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Following Government guidelines, we have temporarily closed all of our offices and our staff are now all working from home using secure technologies to ensure they are able to continue to progress with existing and new cases as normal. All face to face meetings have been cancelled, however we are continuing to hold these meetings via phone and video calls. All the team are contactable on their direct dial numbers and email should you need to speak with your solicitor, please do not hesitate to talk to us about anything during this time.

We know these are uncertain and unsettling times for many of our clients, and the wider population, and things might look a little different for the foreseeable future. But our focus remains on our dedication, knowledge and strength that we provide to all our clients. We will continue to provide updates over the coming days and weeks in accordance with official guidelines and to keep everyone informed of the situation.

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Thompsons Solicitors Scotland
Thompsons Solicitors Scotland

Thompsons client wins case against zero hours contract and raises safety concerns

Claims that the introduction of zero hours contracts could affect safety on Britain's railways are a cause for concern, an MP has said.

Ian Davidson, chairman of the Scottish Affairs Select Committee, was speaking after it emerged experienced maintenance workers were leaving the rail industry rather than accept contracts which do not guarantee work or pay.

One rail worker said he feared the consequences of inexperienced staff.

Thompsons client, Gary Jones, a specialist welder, who refused to accept a zero hours hours contract, took his case all the way to the Court of Session in Edinburgh and won.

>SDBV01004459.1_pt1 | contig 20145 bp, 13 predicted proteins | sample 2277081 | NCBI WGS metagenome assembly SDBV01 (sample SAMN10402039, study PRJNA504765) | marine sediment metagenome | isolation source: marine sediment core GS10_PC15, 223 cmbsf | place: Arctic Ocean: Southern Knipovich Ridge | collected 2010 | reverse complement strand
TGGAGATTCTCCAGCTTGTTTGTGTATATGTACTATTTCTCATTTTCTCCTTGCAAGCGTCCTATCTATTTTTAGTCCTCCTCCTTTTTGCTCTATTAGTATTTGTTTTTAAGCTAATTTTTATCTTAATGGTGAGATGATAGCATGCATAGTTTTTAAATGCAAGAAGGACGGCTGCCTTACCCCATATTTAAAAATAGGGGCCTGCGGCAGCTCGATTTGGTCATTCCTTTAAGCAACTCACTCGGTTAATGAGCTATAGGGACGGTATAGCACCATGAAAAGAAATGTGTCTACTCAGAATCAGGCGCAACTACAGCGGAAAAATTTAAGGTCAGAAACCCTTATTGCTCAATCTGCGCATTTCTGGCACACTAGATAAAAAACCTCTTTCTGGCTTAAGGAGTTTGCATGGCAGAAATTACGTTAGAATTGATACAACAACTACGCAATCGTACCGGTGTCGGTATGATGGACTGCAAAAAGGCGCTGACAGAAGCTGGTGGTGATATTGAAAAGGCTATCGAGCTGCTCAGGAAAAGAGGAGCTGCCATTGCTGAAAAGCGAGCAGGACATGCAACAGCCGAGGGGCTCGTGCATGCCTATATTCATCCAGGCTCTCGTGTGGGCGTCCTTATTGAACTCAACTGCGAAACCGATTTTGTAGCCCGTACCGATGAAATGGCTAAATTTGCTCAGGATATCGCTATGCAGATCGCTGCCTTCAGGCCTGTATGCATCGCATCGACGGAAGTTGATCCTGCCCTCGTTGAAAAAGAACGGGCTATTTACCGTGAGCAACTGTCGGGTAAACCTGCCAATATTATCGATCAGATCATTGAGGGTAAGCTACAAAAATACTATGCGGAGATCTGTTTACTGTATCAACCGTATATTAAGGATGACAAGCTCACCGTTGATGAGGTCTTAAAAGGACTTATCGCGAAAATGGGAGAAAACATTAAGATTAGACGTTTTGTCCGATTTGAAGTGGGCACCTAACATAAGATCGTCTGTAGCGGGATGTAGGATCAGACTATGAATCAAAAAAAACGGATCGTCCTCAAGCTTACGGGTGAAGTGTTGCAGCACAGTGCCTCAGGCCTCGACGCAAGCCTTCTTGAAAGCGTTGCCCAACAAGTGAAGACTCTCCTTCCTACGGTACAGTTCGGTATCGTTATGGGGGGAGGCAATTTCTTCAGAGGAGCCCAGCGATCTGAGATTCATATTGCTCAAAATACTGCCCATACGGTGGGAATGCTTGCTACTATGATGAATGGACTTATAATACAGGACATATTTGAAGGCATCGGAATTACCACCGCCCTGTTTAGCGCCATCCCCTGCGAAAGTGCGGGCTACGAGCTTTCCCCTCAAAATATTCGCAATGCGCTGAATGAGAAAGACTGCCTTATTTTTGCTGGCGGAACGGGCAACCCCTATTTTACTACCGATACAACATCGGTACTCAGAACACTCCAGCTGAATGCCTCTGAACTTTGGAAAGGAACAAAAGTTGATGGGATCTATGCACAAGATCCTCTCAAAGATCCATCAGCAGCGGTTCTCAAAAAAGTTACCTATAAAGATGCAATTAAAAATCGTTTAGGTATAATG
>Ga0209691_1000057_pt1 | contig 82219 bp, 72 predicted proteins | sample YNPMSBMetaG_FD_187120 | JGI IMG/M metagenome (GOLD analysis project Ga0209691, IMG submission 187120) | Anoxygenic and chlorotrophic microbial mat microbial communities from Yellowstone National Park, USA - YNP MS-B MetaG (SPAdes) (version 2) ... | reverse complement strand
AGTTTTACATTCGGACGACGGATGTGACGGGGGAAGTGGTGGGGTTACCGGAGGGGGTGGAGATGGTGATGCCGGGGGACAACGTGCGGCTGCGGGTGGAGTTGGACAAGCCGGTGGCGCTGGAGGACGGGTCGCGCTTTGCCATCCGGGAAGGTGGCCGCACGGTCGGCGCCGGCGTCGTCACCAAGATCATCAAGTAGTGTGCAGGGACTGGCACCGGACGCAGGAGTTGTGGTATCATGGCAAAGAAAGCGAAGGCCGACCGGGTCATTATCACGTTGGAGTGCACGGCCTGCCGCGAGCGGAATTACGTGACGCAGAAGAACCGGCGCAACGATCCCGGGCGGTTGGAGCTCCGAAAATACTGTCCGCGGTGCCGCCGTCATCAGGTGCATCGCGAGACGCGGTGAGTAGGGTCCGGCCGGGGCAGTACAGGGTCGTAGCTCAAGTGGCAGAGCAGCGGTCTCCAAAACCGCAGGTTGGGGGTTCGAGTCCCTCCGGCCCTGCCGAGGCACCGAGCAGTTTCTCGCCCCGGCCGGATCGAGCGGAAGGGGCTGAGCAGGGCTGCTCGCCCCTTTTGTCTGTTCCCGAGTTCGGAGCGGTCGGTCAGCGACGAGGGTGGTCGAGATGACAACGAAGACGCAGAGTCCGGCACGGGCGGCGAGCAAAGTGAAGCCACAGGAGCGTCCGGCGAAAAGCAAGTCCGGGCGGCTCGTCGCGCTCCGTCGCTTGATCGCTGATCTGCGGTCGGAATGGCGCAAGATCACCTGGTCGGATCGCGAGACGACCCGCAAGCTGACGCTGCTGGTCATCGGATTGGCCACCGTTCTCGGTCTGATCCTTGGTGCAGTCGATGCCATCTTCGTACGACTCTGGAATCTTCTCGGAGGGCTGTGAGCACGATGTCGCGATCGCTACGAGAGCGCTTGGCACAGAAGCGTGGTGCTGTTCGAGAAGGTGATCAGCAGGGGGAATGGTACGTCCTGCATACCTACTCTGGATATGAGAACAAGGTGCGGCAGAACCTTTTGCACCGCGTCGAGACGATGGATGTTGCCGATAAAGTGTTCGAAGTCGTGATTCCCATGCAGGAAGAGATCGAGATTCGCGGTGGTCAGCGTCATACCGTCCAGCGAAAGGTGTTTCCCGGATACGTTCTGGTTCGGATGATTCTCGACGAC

David Martyn, Employment LawyerGary said "Zero hours contracts are forcing people to move away from the industry because there's no guarantee of an income "You have a contract which makes you beholden to that company, but they're not obliged to pay you any money if there's no work available. That's no way to live."

Mr Jones fears the loss of talent, as experienced workers find better-paid, more secure jobs elsewhere, means safety in the railway industry is being put at risk.

He said: "The more people leave, the more you worry about who's left to maintain the railway "It's a very dangerous environment for the employees on the railway and for the people that are on the trains. "If we don't do our job right, a train could be on its side in a field."

Mr Jones won his case with the help of the specialist employment law team at Thompsons Solicitors. David Martyn from the firm said: "Employers are often seeking flexibility in the workforce and that's understandable from the employers' point of view. "What this judgement says is that you cannot achieve that by moving your permanent staff on to zero hours contracts without going through very, very clear consultation."


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